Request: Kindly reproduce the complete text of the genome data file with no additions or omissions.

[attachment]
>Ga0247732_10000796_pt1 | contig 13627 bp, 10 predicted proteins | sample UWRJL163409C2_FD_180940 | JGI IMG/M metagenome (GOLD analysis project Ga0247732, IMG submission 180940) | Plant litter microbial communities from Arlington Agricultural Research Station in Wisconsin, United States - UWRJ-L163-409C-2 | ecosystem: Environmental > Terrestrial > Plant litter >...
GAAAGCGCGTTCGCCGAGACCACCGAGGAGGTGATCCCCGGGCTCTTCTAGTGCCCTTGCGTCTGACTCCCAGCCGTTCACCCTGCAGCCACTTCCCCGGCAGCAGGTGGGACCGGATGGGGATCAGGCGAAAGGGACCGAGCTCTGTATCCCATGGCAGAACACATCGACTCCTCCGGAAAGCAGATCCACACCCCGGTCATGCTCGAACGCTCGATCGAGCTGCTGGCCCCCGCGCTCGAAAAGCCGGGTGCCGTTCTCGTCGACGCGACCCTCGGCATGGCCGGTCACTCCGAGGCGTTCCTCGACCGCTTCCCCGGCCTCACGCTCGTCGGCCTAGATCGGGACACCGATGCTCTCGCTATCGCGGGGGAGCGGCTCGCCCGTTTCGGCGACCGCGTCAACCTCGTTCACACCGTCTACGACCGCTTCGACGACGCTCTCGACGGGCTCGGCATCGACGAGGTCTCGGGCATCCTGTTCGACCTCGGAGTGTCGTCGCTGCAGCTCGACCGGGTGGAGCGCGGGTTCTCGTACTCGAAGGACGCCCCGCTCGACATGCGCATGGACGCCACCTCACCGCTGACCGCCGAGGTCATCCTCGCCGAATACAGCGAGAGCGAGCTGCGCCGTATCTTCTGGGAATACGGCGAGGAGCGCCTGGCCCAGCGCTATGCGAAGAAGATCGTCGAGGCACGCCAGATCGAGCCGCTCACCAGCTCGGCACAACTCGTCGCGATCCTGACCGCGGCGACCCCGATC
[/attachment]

>Ga0247732_10000796_pt1 | contig 13627 bp, 10 predicted proteins | sample UWRJL163409C2_FD_180940 | JGI IMG/M metagenome (GOLD analysis project Ga0247732, IMG submission 180940) | Plant litter microbial communities from Arlington Agricultural Research Station in Wisconsin, United States - UWRJ-L163-409C-2 | ecosystem: Environmental > Terrestrial > Plant litter >...
GAAAGCGCGTTCGCCGAGACCACCGAGGAGGTGATCCCCGGGCTCTTCTAGTGCCCTTGCGTCTGACTCCCAGCCGTTCACCCTGCAGCCACTTCCCCGGCAGCAGGTGGGACCGGATGGGGATCAGGCGAAAGGGACCGAGCTCTGTATCCCATGGCAGAACACATCGACTCCTCCGGAAAGCAGATCCACACCCCGGTCATGCTCGAACGCTCGATCGAGCTGCTGGCCCCCGCGCTCGAAAAGCCGGGTGCCGTTCTCGTCGACGCGACCCTCGGCATGGCCGGTCACTCCGAGGCGTTCCTCGACCGCTTCCCCGGCCTCACGCTCGTCGGCCTAGATCGGGACACCGATGCTCTCGCTATCGCGGGGGAGCGGCTCGCCCGTTTCGGCGACCGCGTCAACCTCGTTCACACCGTCTACGACCGCTTCGACGACGCTCTCGACGGGCTCGGCATCGACGAGGTCTCGGGCATCCTGTTCGACCTCGGAGTGTCGTCGCTGCAGCTCGACCGGGTGGAGCGCGGGTTCTCGTACTCGAAGGACGCCCCGCTCGACATGCGCATGGACGCCACCTCACCGCTGACCGCCGAGGTCATCCTCGCCGAATACAGCGAGAGCGAGCTGCGCCGTATCTTCTGGGAATACGGCGAGGAGCGCCTGGCCCAGCGCTATGCGAAGAAGATCGTCGAGGCACGCCAGATCGAGCCGCTCACCAGCTCGGCACAACTCGTCGCGATCCTGACCGCGGCGACCCCGATC